When President Johnson sent the bill to Congress, he urged that the country, “declare a national goal of full educational opportunity.”

The purpose of ESEA was to provide additional resources for vulnerable students. ESEA offered new grants to districts serving low-income students, federal grants for textbooks and library books, created special education centers, and created scholarships for low-income college students. The law also provided federal grants to state educational agencies to improve the quality of elementary and secondary education.

In the 35 years following ESEA, the federal government increased the amount of resources dedicated to education. However, education remains a local issue. The federal government remained committed to ensuring that disadvantaged students had additional resources, however, because as a nation we were falling short of meeting the law’s original goal of full educational opportunity.

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The Pathway to Success at King/Drew Magnet High School

This is cross-posted from the U.S. Department of Education blog, Homeroom.

King/Drew Magnet High School isn’t just preparing its students for graduation; it’s preparing them for life.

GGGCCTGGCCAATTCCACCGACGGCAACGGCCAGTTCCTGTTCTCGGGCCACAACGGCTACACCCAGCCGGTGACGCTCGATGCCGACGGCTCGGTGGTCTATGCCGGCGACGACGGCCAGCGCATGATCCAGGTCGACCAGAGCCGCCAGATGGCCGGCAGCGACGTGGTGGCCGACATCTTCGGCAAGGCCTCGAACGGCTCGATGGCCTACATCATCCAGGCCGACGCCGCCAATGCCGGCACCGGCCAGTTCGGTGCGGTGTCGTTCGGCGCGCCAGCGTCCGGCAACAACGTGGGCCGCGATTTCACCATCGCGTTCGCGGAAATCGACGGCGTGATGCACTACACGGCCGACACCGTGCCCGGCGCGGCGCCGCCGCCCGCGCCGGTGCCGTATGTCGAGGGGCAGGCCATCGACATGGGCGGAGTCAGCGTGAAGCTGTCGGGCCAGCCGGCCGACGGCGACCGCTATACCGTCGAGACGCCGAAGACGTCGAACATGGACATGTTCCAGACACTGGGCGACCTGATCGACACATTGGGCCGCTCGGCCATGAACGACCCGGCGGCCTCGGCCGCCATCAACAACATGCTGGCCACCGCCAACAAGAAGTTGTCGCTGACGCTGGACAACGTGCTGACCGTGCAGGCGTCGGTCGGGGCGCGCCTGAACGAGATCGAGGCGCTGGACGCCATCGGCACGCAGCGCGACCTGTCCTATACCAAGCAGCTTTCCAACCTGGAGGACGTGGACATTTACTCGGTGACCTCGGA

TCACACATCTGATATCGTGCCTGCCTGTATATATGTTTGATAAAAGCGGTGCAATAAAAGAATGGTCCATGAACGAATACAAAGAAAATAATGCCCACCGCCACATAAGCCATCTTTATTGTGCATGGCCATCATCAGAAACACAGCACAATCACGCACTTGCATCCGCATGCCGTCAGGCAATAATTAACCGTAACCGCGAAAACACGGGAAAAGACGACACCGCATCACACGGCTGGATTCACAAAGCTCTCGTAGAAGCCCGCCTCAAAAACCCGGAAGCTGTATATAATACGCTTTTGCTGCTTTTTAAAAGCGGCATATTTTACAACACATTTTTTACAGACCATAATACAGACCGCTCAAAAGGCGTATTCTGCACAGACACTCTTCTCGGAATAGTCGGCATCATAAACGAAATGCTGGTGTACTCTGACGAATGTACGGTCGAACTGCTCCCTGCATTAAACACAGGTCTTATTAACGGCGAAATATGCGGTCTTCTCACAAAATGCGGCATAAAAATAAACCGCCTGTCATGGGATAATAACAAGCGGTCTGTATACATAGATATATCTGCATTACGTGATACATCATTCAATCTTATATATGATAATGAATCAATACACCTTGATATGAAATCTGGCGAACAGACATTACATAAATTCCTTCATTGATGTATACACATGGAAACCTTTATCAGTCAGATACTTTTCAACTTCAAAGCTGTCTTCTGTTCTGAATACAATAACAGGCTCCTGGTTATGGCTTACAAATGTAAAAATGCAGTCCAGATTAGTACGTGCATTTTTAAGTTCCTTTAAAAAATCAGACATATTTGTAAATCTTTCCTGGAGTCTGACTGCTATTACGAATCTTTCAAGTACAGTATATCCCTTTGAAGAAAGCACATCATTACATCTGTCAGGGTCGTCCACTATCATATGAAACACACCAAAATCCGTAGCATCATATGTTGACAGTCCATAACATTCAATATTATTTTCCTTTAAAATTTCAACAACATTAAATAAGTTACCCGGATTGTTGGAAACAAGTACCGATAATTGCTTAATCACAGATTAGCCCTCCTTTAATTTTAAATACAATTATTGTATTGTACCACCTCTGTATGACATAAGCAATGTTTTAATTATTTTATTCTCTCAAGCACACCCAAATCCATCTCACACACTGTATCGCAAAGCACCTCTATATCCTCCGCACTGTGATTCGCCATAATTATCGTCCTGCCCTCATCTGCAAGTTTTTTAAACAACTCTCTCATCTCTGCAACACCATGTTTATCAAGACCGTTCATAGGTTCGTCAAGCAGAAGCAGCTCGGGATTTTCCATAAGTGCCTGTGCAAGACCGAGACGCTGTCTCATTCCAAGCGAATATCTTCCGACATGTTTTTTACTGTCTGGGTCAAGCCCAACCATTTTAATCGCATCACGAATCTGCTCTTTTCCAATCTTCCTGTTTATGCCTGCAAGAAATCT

The school may be located in one of the most disadvantaged parts of Los Angeles, California, but its students are reaching for the highest levels in education – and they are succeeding. Students at King/Drew not only gradate in high numbers, fully 90% of those who graduate go on to attend college, including many of the country’s top schools, and they receive millions of dollars in merit-based scholarships and university grants.

“All students should be prepared for college and for careers because they should have all options open to them,” says English Teacher Latosha Guy. Teachers at King/Drew are preparing their students for the future by meeting their full range of needs, from career internships and fairs to after-school health and educational tutoring.

Teachers and students across the country are working together to focus on college and career readiness by setting and reaching higher standards inside and outside of the classroom. Teachers are helping their students succeed by nurturing and building their confidence along the way. As student Symmon-e Scott puts it, “High expectations make me nervous, but I know I can do it if I really put my mind to it.”

In this new video, see how teachers are helping students overcome challenges in the community to succeed at school and in life. Improving Education: A View from King/Drew Magnet High School shows how students truly believe that “there is no other pathway that will bring you success like education.”

We will continue highlighting extraordinary educators doing remarkable things in classrooms nationwide in our video series. To learn more, visit our Partners in Progress page.